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Latest on UK Member of Parliament, Jo Cox’s murder

Mrs Cox, 41, was shot and stabbed outside her constituency surgery in West Yorkshire on Thursday. A 52-year-old man has been arrested.

It is understood that a Nazi regalia was recovered at suspect Tommy Mair’s home.

David Cameron and Jeremy Corbyn have described the killing as an “attack on democracy”.

West Yorkshire Police’s temporary Chief Constable Dee Collins said the force was also pursuing the suspects link to mental health services.

She said the man arrested, named locally as Mr Mair, had been examined by two specialist medical practitioners and deemed fit for detention and interview and said detectives were continuing to question him.

In a statement released by the force it emerged a 77-year-old man injured during the attack had “bravely intervened” to assist Mrs Cox. He suffered a serious injury to his abdomen and remains in hospital in a stable condition.

The visit by the Prime Minster and Labour leader came as the Conservatives, Lib Dems and UKIP all announced they would not contest the by-election resulting from her death.

Joined by Commons Chaplain Rose Hudson-Wilkin, Leeds Central MP Hilary Benn and Commons Speaker John Bercow, the prime minister and the Labour leader bowed their heads as they laid bouquets in Birstall.

Mr Corbyn said he had asked for Parliament to be recalled to enable politicians to pay tribute to the Labour MP “on behalf of everybody in this country who values democracy… free from the kind of brutality that Jo suffered.”

He added: “Jo was an exceptional, wonderful, very talented woman, taken from us in her early 40s when she had so much to give and so much of her life ahead of her.

“It’s a tragedy beyond tragedy what happened yesterday.

“In her memory, we will not allow those people that spread hatred and poison to divide our society, we will strengthen our democracy, strengthen our free speech.”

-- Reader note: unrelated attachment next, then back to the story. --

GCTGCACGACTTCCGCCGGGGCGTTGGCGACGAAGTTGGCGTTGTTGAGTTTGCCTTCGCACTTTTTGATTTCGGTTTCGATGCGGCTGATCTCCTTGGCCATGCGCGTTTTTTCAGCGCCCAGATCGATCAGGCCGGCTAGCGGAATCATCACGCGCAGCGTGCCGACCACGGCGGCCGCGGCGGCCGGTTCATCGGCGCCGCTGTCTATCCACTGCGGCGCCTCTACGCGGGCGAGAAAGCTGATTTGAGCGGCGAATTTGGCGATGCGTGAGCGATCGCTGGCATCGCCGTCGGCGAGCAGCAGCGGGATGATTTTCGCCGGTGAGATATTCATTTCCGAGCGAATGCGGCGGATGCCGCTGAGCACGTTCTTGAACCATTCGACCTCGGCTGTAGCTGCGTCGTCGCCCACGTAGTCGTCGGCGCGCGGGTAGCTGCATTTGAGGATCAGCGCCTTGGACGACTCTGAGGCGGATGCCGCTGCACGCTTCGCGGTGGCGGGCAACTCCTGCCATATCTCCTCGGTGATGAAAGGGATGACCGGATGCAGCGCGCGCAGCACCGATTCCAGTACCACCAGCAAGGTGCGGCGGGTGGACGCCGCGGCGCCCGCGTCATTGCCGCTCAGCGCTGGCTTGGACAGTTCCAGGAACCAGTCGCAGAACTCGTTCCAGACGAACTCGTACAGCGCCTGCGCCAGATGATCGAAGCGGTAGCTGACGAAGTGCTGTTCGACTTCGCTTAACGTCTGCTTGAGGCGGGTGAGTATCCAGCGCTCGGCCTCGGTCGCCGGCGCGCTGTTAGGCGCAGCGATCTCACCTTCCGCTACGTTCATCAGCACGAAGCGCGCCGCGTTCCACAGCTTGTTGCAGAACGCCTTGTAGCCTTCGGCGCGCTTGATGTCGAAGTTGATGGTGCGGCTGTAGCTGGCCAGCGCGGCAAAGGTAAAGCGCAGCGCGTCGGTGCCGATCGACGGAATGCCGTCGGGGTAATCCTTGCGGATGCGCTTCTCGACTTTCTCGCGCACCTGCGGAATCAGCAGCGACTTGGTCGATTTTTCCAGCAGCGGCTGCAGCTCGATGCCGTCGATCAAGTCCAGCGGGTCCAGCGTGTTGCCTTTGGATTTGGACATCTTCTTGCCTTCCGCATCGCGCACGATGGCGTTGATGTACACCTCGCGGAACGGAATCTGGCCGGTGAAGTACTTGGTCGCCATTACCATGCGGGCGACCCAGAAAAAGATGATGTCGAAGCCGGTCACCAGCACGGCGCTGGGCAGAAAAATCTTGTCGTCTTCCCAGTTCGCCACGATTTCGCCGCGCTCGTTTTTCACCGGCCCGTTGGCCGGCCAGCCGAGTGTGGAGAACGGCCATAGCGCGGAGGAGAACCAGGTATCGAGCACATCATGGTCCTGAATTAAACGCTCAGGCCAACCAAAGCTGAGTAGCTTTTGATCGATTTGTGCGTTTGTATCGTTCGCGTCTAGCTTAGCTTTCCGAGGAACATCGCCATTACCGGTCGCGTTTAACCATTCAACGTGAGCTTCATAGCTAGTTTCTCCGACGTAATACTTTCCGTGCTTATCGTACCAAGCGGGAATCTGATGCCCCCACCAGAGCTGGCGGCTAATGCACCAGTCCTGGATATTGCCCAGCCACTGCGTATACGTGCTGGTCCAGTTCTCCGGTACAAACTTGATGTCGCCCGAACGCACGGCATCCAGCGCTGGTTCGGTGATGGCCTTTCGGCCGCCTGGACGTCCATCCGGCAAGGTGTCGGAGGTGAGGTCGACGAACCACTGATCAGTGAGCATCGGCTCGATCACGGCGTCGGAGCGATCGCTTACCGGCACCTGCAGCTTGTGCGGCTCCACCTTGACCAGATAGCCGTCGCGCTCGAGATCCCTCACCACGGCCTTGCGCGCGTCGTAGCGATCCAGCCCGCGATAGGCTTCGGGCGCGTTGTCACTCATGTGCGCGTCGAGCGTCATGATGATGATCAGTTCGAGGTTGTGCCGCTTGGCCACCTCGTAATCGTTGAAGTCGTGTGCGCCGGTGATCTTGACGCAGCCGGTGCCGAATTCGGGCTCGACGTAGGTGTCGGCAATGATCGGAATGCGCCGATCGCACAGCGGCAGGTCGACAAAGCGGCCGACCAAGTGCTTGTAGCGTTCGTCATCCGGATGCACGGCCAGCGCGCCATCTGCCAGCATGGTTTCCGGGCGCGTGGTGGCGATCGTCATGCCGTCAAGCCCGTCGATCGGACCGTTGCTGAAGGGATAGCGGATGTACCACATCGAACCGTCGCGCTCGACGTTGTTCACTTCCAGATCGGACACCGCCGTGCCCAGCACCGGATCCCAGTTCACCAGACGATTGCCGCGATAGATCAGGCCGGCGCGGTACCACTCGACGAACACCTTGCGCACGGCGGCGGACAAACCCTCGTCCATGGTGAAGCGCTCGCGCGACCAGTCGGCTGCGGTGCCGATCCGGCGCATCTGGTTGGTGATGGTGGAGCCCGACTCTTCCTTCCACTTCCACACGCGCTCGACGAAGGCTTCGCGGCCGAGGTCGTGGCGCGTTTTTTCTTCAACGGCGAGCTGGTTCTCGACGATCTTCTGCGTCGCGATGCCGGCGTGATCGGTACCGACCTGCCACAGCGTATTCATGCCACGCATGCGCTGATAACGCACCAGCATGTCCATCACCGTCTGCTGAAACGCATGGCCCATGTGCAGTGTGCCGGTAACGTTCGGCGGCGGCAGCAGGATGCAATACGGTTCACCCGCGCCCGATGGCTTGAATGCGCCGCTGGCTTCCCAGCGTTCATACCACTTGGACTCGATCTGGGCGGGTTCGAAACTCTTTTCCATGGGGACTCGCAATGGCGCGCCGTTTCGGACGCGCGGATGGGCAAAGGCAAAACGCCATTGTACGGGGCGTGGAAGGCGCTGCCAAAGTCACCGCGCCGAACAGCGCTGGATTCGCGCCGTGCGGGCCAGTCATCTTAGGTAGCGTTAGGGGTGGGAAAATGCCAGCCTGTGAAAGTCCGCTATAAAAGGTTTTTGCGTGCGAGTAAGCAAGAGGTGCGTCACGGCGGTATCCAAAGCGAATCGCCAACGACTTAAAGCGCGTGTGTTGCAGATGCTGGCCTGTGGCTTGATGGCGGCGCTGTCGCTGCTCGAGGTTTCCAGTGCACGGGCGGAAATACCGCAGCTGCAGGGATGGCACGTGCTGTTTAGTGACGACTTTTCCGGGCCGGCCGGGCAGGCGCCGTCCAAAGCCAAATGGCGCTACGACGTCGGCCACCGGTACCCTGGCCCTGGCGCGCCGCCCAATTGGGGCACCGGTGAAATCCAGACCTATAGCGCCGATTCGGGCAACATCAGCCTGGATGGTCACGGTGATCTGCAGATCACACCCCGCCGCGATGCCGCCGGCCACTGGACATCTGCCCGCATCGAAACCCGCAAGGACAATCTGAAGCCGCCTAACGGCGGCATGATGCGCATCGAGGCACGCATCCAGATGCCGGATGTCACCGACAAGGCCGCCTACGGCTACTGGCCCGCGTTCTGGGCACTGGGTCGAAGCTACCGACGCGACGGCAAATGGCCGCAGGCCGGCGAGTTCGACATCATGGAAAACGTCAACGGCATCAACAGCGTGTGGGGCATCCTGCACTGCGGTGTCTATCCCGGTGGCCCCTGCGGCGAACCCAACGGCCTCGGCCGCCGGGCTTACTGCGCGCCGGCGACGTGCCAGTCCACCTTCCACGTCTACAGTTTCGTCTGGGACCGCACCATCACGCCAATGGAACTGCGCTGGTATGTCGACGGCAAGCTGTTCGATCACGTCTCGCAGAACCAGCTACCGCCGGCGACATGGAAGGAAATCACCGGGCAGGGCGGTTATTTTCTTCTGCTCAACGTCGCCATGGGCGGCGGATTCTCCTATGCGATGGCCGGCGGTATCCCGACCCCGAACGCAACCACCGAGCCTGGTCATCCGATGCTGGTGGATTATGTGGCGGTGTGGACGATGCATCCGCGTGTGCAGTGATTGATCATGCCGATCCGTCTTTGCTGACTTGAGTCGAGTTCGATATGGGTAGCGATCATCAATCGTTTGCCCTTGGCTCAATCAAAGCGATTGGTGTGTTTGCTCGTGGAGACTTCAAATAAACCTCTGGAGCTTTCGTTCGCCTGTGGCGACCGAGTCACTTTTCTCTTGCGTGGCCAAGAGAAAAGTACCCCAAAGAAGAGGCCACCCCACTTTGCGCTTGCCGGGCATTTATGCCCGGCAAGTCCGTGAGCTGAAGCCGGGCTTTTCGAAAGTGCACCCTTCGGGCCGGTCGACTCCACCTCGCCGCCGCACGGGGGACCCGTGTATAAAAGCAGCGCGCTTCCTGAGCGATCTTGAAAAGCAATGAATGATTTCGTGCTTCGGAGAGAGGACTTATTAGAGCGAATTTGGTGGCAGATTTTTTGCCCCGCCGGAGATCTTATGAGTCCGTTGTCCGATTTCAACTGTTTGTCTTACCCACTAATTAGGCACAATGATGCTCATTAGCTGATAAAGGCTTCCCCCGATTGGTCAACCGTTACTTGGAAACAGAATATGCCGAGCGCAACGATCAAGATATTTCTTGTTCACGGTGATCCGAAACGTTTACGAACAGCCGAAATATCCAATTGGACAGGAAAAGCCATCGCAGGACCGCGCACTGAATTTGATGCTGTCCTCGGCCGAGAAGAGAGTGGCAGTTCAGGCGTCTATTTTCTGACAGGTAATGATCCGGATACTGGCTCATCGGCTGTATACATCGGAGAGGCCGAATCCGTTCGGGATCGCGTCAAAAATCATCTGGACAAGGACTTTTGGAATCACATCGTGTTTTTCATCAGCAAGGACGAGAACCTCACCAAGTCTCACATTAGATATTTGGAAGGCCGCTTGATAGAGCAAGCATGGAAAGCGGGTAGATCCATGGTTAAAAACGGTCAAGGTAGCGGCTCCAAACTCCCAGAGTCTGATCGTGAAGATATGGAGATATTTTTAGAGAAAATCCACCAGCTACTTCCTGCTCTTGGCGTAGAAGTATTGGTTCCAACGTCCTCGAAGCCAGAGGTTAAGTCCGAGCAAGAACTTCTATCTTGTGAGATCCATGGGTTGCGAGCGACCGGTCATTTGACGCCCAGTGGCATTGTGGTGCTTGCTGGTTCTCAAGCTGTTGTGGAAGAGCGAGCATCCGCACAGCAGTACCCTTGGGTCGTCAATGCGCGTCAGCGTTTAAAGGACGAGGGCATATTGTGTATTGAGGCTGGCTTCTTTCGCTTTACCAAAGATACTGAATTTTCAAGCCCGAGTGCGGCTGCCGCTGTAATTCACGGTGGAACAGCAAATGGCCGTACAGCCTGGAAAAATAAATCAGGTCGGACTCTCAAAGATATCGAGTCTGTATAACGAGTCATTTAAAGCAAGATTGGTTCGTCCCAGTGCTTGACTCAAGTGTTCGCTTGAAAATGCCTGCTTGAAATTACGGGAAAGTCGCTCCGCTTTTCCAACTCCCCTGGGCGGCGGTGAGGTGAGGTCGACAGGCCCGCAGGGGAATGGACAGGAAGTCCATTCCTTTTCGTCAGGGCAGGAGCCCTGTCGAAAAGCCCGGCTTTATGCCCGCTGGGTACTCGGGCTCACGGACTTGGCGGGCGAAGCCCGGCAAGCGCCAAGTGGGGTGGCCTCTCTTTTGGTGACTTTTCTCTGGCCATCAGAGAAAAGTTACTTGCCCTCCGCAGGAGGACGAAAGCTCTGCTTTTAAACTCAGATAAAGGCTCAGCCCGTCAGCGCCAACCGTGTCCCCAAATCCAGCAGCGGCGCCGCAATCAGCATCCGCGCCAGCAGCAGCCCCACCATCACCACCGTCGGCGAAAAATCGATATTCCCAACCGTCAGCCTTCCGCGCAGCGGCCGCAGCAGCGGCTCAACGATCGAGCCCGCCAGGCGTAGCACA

Vote Leave and Remain have both suspended campaigning in the EU referendum in light of the attack.

Mr Cameron said: “Where we see hatred, where we find division, where we see intolerance we must drive it out of our politics and out of our public life and out of our communities.

“If we truly want to honour Jo, then what we should do is recognise that her values – service, community, tolerance – the values she lived by and worked by, those are the values that we need to redouble in our national life in the months and years to come.”

Commons Speaker John Bercow described her as an “outstanding” MP.

“I think everybody is united in grief, in horror and in an overpowering respect for somebody who we came to know. Whose talents we admired, whose passion we observed on a daily basis,” he said.

The leader of the Liberal Democrats, Tim Farron, said she was “inspiring to listen to”, adding: “She was an outstanding representative who stood up for her community diligently.

“A young family has lost a mum and a wife, a community has lost a great MP and Parliament has lost an authentic and passionate voice.”

The Batley and Spen constituency Labour Party said Mrs Cox had “meant the world” to them.

The party added: “She was a lovely woman who cared deeply about her family, her community and everyone around her.

“She was intelligent, but so down to earth, and anyone who met her for the first time felt like they had known her for years.

“Above all, she was an amazing wife to Brendan and mum to her two children. It is a tragedy that they will have to grow up without their lovely mum.”

Witness Ben Abdullah, who was working at a café next to the scene of the attack, said he saw “a river of people” coming down the street “screaming and shouting”.

Mr Abdullah said he heard several shots and saw Mrs Cox on the floor “in a very bad state”.

Politicians have been warned to review their security in the wake of the attack

On Thursday, hundreds of people of all faiths packed into Saint Peter’s Church in Birstall for a service of remembrance while a vigil was also held outside Parliament.

Mrs Cox is the first sitting MP to be killed since 1990, when Ian Gow was the last in a string of politicians to die at the hands of Northern Irish terror groups.

She was married to campaigner Brendan Cox, and had two young children, with the family dividing its time between its constituency home and a river boat on the Thames.

Mr Cox said in a statement: “Jo would have no regrets about her life, she lived every day of it to the full.

“Jo believed in a better world and she fought for it every day of her life with an energy and a zest for life that would exhaust most people.”

The family and friends of Mrs Cox have set up a fund to raise money for three causes which they said were close to her heart. Within hours the fund had exceeded £100,000.

Mr Cox tweeted: “Protecting people in Syria, tackling loneliness & fighting extremism; some of the causes Jo fought 4.”

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